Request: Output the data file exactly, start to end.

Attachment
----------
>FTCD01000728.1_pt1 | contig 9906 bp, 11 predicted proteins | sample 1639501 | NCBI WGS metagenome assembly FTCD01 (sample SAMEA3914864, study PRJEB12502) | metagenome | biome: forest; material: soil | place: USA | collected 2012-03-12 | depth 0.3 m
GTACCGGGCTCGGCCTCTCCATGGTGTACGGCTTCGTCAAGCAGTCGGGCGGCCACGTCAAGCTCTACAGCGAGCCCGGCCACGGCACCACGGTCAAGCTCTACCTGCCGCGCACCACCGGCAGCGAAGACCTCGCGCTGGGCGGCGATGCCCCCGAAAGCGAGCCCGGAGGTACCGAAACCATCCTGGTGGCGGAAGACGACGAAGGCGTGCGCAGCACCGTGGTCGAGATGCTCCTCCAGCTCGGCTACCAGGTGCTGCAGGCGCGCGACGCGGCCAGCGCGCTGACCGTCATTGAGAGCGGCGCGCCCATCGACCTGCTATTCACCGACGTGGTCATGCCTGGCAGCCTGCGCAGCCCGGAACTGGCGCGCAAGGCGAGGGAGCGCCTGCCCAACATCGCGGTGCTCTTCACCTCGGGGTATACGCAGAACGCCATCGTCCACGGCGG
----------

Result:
>FTCD01000728.1_pt1 | contig 9906 bp, 11 predicted proteins | sample 1639501 | NCBI WGS metagenome assembly FTCD01 (sample SAMEA3914864, study PRJEB12502) | metagenome | biome: forest; material: soil | place: USA | collected 2012-03-12 | depth 0.3 m
GTACCGGGCTCGGCCTCTCCATGGTGTACGGCTTCGTCAAGCAGTCGGGCGGCCACGTCAAGCTCTACAGCGAGCCCGGCCACGGCACCACGGTCAAGCTCTACCTGCCGCGCACCACCGGCAGCGAAGACCTCGCGCTGGGCGGCGATGCCCCCGAAAGCGAGCCCGGAGGTACCGAAACCATCCTGGTGGCGGAAGACGACGAAGGCGTGCGCAGCACCGTGGTCGAGATGCTCCTCCAGCTCGGCTACCAGGTGCTGCAGGCGCGCGACGCGGCCAGCGCGCTGACCGTCATTGAGAGCGGCGCGCCCATCGACCTGCTATTCACCGACGTGGTCATGCCTGGCAGCCTGCGCAGCCCGGAACTGGCGCGCAAGGCGAGGGAGCGCCTGCCCAACATCGCGGTGCTCTTCACCTCGGGGTATACGCAGAACGCCATCGTCCACGGCGG